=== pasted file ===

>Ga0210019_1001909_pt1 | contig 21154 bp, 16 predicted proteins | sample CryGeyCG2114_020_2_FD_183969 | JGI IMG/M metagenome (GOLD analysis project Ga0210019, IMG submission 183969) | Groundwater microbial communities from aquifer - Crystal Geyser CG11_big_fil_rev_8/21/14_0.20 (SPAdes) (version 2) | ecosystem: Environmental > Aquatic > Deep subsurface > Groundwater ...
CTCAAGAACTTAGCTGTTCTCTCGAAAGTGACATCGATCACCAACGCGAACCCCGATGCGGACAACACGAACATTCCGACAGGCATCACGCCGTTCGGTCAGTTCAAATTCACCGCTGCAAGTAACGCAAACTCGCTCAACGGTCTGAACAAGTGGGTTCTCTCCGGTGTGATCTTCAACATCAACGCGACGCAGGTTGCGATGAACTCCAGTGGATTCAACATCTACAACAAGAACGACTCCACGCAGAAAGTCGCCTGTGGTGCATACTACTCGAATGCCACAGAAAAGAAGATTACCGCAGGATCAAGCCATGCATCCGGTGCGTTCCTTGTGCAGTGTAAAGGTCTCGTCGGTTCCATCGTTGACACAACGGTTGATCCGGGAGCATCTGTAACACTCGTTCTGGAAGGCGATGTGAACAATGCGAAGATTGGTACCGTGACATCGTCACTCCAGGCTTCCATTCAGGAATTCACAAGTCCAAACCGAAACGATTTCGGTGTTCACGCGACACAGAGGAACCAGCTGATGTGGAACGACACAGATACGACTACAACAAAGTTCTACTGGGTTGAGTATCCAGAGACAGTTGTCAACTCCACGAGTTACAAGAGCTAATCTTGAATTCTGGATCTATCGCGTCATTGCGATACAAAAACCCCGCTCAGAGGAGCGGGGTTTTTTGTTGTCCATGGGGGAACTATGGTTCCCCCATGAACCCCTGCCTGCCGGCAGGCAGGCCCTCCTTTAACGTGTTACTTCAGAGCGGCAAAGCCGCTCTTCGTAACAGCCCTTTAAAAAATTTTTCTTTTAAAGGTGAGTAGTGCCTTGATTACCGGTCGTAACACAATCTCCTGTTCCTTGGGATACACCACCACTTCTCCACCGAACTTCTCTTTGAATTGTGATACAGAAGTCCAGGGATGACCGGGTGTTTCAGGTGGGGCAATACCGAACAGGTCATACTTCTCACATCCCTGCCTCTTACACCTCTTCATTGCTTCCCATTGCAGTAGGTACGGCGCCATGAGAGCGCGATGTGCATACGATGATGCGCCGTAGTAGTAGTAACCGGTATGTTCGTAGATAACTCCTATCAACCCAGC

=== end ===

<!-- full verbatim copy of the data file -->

>Ga0210019_1001909_pt1 | contig 21154 bp, 16 predicted proteins | sample CryGeyCG2114_020_2_FD_183969 | JGI IMG/M metagenome (GOLD analysis project Ga0210019, IMG submission 183969) | Groundwater microbial communities from aquifer - Crystal Geyser CG11_big_fil_rev_8/21/14_0.20 (SPAdes) (version 2) | ecosystem: Environmental > Aquatic > Deep subsurface > Groundwater ...
CTCAAGAACTTAGCTGTTCTCTCGAAAGTGACATCGATCACCAACGCGAACCCCGATGCGGACAACACGAACATTCCGACAGGCATCACGCCGTTCGGTCAGTTCAAATTCACCGCTGCAAGTAACGCAAACTCGCTCAACGGTCTGAACAAGTGGGTTCTCTCCGGTGTGATCTTCAACATCAACGCGACGCAGGTTGCGATGAACTCCAGTGGATTCAACATCTACAACAAGAACGACTCCACGCAGAAAGTCGCCTGTGGTGCATACTACTCGAATGCCACAGAAAAGAAGATTACCGCAGGATCAAGCCATGCATCCGGTGCGTTCCTTGTGCAGTGTAAAGGTCTCGTCGGTTCCATCGTTGACACAACGGTTGATCCGGGAGCATCTGTAACACTCGTTCTGGAAGGCGATGTGAACAATGCGAAGATTGGTACCGTGACATCGTCACTCCAGGCTTCCATTCAGGAATTCACAAGTCCAAACCGAAACGATTTCGGTGTTCACGCGACACAGAGGAACCAGCTGATGTGGAACGACACAGATACGACTACAACAAAGTTCTACTGGGTTGAGTATCCAGAGACAGTTGTCAACTCCACGAGTTACAAGAGCTAATCTTGAATTCTGGATCTATCGCGTCATTGCGATACAAAAACCCCGCTCAGAGGAGCGGGGTTTTTTGTTGTCCATGGGGGAACTATGGTTCCCCCATGAACCCCTGCCTGCCGGCAGGCAGGCCCTCCTTTAACGTGTTACTTCAGAGCGGCAAAGCCGCTCTTCGTAACAGCCCTTTAAAAAATTTTTCTTTTAAAGGTGAGTAGTGCCTTGATTACCGGTCGTAACACAATCTCCTGTTCCTTGGGATACACCACCACTTCTCCACCGAACTTCTCTTTGAATTGTGATACAGAAGTCCAGGGATGACCGGGTGTTTCAGGTGGGGCAATACCGAACAGGTCATACTTCTCACATCCCTGCCTCTTACACCTCTTCATTGCTTCCCATTGCAGTAGGTACGGCGCCATGAGAGCGCGATGTGCATACGATGATGCGCCGTAGTAGTAGTAACCGGTATGTTCGTAGATAACTCCTATCAACCCAGC